In the stanza immediately following the above quotation from “Drunken Morning” Rimbaud states that this promise, this vision of humanity has “… ended in the scattering of perfumes”. These perfumes merely cover up the odor of our discontent and our exploitation and dissatisfaction. Rimbaud reflects to us the lies that we accept. He calls for reinvention, for destruction, so that we might transcend our own faulted perception of the world around us. The perfumes are ideology and his “Little drunken vigil, blessed!” is his confrontation. In this way, the poet as seer and as visionary makes art more real than reality. In accentuating his desires and sensuality Rimbaud creates a “real” more honest than the reality we live in now. Our present reality has been reified by ideology, by discipline, and by fear. Our complacency becomes the reason Rimbaud becomes so cynical. As Marcuse says:
True and false, right and wrong, pain and pleasure, calm and violence becomes aesthetic categories within the framework of the oeuvre. Thus deprived of their (immediate) reality, they enter a different context in which even the ugly, cruel, sick become parts of the aesthetic harmony governing the whole.
— Marcuse, Counter-revolution and Revolt
While Marcuse can adequately explain how art, even when it is deviant or unreal, becomes more real than reality, there is a certain hermeneutical tendency to categorize operative in his theory. Marcuse’s Counter-Revolution and Revolt expresses political radicalism yet it champions intellectualism and classicism in aesthetic theory in response to the confrontational nature of much of avant-garde revolt. In his opinion, it is counterproductive to revolution because of the negative reaction it draws from the Establishment. However, in the case of Rimbaud this reaction is what is intended. His intention amounts to disgusting those opposed to him. He is a seer and he wants to reveal his visions to everyone, even if they expose what we would rather not see. He is Jeremiah, the unwanted prophet. In poems like “Cities I” (again in Illuminations) he speaks of cities where “… companies shouted the joys of new labor/ into thick air, restlessly moving/ but never escaping those phantoms come down/ from the heights where we were to have met.” These words are prophetic in light of capitalist globalization and programs like Workfare. More than ever our refusal to confront the Establishment has made us more dependent on the good graces and mock liberalism of representational government.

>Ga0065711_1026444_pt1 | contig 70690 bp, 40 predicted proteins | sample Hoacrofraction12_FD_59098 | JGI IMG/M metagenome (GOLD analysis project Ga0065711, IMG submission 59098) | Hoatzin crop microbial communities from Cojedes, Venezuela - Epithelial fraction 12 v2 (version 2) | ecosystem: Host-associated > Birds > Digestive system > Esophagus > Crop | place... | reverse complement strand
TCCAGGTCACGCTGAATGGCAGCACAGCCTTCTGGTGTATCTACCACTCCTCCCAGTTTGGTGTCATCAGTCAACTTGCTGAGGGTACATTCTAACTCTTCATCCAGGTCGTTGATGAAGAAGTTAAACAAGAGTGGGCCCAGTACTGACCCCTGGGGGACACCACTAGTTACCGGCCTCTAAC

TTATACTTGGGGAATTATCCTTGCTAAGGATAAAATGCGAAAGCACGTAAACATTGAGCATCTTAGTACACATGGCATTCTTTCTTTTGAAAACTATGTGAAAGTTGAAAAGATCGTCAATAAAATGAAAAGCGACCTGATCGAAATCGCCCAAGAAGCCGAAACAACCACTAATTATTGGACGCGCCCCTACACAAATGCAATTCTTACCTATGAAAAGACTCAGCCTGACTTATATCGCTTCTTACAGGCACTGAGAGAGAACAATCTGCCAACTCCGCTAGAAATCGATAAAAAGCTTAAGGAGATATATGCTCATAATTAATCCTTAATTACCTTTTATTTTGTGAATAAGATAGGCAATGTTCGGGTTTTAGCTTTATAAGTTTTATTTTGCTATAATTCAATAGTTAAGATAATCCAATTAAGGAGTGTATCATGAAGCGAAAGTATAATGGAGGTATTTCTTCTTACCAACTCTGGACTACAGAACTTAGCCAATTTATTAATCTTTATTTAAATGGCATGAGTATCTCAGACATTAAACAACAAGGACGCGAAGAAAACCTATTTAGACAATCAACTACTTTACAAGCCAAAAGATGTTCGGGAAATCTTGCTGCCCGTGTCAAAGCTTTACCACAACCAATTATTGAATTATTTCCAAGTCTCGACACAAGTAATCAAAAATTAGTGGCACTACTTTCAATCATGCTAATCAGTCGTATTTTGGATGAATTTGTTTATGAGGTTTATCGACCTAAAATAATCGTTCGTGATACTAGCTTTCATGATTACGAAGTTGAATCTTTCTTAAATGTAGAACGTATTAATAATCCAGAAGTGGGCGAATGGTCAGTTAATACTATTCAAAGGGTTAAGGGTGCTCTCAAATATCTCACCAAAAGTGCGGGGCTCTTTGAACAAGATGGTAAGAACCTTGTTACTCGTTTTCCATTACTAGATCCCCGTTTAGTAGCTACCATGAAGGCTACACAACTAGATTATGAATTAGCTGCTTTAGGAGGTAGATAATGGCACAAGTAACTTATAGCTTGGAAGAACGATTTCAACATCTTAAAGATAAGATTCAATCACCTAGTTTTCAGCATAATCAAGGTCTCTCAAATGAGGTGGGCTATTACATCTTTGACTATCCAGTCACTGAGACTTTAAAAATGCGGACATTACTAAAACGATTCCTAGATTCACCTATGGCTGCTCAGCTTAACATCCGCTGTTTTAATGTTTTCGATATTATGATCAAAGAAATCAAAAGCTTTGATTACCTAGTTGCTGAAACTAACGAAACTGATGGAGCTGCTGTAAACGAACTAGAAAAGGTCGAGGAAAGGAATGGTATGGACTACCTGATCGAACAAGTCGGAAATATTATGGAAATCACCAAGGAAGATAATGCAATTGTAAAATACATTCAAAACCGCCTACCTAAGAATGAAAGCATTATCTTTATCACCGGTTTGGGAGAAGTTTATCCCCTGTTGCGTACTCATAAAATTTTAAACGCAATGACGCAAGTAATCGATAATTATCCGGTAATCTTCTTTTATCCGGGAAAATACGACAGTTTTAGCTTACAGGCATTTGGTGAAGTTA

Again, we have been duped by ideology. This disdain for the complacent masses is illustrated in Rimbaud’s most ironic and sarcastic poem in Illuminations, “Sale”.
Anarchy for the masses;
Wild satisfaction for knowing amateurs;
Atrocious death for the faithful and lovers!
Senseless and infinite flight toward invisible splendor,
Toward insensible delight-
The madness of its secrets shocks all known vice!
The mob is aghast at its gaiety.
Still, Rimbaud manages to find hope despite the cynicism that pervades so many of his views. In “Genie” Rimbaud makes several observations about the potentiality present within the world and humanity. Though the critique of ideology is still present in the mocking sarcasm directed at the idea of custom and tradition (” ‘Away with these ages and superstitions’ “…), he still resonates with hope that someday we may transcend the internal fear, anguish, and external oppression that demeans our very being. He refers to the genie in a messianic tone, proclaiming:
He is affection and the future, the strength and love
that we, standing surrounded by anger and weariness,
See passing in the storm-filled sky
and in banners of ecstasy.
Rimbaud’s messiah is far different than the conception we have of the Judeo-Christian messiah. The genie makes no promises, and his resurrection and arrival is signaled not by a chorus of angels but by “The splintering of grace before a new violence!” which Rimbaud hopes will so shock our being and our consciousness of being that we will learn to “… follow his image,/ his breathing, his body, the light of his day.”
Rimbaud’s subversion exists not only in confrontation itself, but also in resolution. The tension he creates between confrontation and resolution is dialectical in that both the moment of conflict, or the collision, and the resolution of the conflict, the denouement of our confrontation, are abolished before they are completed: they are destroyed, and thus transcended; exploded in consciousness and replaced by the suggestion of praxis. Rimbaud’s notion of praxis or action is founded on movement, motion or change. The “assassin’s hour” is a call for uninhibited, violent action. Not violent in the sense of an emotional release or act of violence, it is violent in its virility, its power, and its self-sufficiency. The explosion of Rimbaud’s dialectical images in the consciousness of the reader or listener combats “the disintegration of the aura in the experience of shock” (Walter Benjamin, “On Some Motifs in Baudelaire”).